Normally I'd simply ignore an update such as this one unless it added some interesting new feature that had previously been discussed here – such as Passbook support – but what caught my attention were the instant reviews. Let's just call them highly suspicious.

Anytime I see a bunch of five-star reviews hit the App Store almost simultaneously with the actual app release one has to wonder. Then, when many, though not all, of the reviews are from users who only have that one review inside the store... well, I just find that fishy.

Tuesday, December 18, 2012

Penguin Group settles with the Justice Department while litigation continues against Apple and Macmillan

Another major book publisher has settled with the Department of Justice, this time it is Penguin Group. A proposed settlement has been filed in the U.S. District Court for the Southern District of New York, if approved would end any litigation concerning Penguin.

The DOJ had previously settled claims with Hachette Book Group Inc., HarperCollins Publishers L.L.C. and Simon & Schuster Inc.

"Since the department’s settlement with Hachette, HarperCollins and Simon & Schuster, consumers are already paying lower prices for the e-book versions of many of those publishers’ new releases and bestsellers," Jamillia Ferris, Chief of Staff and Counsel at the Department of Justice’s Antitrust Division said in the department's announcement. "If approved by the court, the proposed settlement with Penguin will be an important step toward undoing the harm caused by the publishers’ anticompetitive conduct and restoring retail price competition so consumers can pay lower prices for Penguin’s e-books."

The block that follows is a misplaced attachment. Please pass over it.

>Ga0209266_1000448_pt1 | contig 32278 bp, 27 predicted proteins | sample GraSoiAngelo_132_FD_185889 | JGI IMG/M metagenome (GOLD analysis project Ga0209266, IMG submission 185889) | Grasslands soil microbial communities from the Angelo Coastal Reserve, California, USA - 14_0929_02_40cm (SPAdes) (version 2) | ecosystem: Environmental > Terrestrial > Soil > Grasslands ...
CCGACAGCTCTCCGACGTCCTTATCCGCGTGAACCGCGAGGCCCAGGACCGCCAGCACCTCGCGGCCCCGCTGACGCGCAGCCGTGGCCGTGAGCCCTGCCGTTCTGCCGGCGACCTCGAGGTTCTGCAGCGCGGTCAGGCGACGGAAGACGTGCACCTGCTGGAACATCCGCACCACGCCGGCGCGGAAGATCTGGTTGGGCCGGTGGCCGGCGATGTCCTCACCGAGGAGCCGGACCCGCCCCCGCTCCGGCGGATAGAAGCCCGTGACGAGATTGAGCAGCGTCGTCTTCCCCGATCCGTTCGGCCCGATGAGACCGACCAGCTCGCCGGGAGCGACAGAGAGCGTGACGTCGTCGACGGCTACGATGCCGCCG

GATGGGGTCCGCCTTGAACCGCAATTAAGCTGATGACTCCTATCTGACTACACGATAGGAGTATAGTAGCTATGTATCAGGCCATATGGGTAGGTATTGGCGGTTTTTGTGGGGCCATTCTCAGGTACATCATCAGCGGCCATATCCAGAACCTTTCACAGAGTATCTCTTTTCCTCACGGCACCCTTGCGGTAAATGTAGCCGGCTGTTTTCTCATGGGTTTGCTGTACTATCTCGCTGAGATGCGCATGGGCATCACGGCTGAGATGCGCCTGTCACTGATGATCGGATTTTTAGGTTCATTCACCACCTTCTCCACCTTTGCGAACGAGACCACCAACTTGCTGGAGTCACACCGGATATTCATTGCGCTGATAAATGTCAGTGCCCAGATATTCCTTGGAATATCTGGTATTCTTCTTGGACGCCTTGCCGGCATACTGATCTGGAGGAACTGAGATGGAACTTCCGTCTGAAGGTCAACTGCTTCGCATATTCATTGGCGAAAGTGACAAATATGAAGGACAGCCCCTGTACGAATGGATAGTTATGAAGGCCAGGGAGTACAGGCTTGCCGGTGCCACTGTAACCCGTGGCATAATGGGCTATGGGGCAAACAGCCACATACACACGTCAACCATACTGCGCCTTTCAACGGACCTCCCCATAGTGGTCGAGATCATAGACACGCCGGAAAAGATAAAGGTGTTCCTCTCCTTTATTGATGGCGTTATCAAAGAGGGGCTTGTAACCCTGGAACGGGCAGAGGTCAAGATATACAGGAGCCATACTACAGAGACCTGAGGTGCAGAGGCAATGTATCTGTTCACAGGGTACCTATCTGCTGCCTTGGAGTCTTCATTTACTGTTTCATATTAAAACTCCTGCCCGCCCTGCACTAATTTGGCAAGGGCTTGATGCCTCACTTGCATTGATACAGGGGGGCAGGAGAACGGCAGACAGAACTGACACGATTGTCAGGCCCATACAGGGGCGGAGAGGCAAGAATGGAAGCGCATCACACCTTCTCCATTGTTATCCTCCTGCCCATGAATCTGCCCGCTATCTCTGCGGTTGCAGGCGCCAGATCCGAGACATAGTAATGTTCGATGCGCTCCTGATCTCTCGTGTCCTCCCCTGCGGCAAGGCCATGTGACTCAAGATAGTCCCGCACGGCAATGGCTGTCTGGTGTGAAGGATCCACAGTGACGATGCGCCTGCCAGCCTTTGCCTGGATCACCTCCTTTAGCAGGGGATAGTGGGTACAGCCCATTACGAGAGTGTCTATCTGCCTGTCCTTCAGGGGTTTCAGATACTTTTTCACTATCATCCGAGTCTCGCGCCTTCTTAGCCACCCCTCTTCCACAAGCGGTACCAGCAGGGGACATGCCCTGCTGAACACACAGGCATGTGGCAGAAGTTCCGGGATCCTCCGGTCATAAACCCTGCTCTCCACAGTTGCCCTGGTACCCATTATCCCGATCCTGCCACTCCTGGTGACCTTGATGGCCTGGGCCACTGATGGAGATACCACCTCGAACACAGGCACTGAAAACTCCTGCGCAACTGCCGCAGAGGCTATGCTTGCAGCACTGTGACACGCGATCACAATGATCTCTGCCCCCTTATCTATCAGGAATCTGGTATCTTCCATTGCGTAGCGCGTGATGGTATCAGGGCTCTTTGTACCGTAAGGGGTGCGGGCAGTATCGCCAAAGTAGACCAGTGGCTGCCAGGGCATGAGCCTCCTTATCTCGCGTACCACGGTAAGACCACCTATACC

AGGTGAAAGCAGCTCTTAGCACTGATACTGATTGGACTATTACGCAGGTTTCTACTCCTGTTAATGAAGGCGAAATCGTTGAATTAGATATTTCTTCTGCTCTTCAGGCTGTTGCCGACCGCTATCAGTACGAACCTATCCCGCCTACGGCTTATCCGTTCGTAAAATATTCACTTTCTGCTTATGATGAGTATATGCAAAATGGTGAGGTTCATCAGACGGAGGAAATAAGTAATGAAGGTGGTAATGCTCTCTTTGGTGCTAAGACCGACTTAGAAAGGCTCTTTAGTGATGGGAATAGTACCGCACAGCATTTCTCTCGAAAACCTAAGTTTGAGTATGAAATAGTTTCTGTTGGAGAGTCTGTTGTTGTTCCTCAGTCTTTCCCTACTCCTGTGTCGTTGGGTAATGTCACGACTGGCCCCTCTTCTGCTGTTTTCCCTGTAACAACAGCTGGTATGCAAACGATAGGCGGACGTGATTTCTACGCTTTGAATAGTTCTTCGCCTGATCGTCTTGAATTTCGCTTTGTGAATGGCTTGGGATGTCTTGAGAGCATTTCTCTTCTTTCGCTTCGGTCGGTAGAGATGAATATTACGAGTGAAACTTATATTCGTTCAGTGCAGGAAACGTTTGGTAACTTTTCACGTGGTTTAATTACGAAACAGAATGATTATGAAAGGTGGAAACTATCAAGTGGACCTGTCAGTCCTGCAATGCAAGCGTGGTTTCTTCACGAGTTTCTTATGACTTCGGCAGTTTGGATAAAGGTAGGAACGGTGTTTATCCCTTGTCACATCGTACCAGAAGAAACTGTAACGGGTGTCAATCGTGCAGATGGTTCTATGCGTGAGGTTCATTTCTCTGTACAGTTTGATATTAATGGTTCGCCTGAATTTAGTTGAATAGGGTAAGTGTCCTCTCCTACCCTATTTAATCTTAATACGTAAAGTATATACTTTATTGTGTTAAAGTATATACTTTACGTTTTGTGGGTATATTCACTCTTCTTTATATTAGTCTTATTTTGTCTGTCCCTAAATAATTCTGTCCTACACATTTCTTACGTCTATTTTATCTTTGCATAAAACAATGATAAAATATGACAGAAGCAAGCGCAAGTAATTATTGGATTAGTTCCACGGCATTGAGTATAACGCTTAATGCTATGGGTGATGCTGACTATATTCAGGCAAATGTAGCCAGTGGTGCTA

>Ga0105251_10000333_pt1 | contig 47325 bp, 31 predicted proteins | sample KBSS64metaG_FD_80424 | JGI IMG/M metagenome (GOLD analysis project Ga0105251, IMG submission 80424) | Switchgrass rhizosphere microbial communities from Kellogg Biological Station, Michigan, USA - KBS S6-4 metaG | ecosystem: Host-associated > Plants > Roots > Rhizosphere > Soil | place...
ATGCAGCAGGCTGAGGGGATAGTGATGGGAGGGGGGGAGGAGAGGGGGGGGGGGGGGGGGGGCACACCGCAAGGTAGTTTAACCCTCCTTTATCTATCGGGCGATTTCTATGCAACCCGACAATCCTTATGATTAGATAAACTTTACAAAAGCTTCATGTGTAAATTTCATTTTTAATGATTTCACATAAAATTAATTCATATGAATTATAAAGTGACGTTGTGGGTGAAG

The settlement requires Penguin to "terminate its agreements with Apple and other e-books retailers and will be prohibited for two years from entering into new agreements that constrain retailers’ ability to offer discounts or other promotions to consumers to encourage the sale of the Penguin’s e-books," the DOJ announcement said.

The actions by the DOJ are widely seen as a big boost to and a defeat of efforts by book publishers to maintain higher prices for eBooks.

Apple releases iOS 6.0.2 for the iPhone 5 and iPad mini, designed to fix bug related to WiFi

While sitting at my desk listening to the remaster version of Larks Tongues In Aspic, Part One and watching the subwoofer plugged into my computer explode apart (you might at which part of the piece), my phone told me it was ready to update its software.